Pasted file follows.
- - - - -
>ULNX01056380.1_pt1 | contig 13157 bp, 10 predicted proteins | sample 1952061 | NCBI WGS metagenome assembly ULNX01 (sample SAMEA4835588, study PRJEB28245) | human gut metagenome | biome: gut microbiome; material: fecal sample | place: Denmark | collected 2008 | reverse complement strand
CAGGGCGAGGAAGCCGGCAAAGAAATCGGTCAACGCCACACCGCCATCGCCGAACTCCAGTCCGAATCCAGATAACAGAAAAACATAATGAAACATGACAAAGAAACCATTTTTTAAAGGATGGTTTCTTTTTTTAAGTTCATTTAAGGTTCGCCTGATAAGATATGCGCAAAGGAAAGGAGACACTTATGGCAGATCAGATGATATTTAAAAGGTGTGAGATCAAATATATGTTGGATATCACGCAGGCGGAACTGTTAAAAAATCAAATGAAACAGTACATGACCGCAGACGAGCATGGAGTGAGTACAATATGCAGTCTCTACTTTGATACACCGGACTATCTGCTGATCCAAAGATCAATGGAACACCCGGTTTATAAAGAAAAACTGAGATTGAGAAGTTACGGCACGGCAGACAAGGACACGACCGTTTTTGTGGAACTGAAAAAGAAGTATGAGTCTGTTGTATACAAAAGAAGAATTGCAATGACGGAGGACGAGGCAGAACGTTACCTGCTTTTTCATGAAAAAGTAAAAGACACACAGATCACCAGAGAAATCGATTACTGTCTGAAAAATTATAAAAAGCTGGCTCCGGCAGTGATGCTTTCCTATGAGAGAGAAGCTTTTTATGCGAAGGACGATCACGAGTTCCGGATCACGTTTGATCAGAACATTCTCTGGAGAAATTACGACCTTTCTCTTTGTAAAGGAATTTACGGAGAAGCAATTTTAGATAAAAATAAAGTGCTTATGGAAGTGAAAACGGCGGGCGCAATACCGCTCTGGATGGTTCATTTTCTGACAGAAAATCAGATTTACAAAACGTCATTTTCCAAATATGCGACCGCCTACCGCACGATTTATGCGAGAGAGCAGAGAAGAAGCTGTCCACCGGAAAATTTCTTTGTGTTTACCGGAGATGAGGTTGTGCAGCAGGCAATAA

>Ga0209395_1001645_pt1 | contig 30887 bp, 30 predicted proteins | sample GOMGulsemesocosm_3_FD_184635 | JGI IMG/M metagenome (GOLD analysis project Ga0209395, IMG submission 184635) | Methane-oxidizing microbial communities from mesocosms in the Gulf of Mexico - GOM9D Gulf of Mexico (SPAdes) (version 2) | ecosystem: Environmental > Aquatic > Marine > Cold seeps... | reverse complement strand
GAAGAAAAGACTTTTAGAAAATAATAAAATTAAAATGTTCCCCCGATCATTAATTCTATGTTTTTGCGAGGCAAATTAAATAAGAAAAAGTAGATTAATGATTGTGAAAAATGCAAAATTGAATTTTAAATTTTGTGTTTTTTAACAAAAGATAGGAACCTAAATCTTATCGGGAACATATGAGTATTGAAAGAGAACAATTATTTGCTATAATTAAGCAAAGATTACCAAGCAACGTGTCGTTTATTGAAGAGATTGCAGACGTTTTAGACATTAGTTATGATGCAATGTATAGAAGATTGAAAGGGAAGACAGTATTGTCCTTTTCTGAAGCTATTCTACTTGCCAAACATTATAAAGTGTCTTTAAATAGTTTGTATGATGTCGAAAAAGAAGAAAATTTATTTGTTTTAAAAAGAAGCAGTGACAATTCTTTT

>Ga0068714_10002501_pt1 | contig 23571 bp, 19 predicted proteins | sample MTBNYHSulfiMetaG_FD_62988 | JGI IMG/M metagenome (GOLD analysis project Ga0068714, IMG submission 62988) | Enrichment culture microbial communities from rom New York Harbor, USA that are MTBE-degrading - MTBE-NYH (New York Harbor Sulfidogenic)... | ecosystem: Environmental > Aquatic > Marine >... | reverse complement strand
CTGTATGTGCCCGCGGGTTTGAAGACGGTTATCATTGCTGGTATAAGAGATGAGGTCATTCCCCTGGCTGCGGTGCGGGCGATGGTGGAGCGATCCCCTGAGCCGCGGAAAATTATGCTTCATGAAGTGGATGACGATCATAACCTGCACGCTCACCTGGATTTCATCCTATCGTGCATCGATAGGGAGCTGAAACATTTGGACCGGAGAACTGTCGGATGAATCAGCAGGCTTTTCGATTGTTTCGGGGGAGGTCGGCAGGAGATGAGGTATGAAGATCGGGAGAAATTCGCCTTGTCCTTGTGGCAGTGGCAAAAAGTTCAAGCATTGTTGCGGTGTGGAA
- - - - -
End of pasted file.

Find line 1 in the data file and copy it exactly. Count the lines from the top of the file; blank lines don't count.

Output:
>ULNX01056380.1_pt1 | contig 13157 bp, 10 predicted proteins | sample 1952061 | NCBI WGS metagenome assembly ULNX01 (sample SAMEA4835588, study PRJEB28245) | human gut metagenome | biome: gut microbiome; material: fecal sample | place: Denmark | collected 2008 | reverse complement strand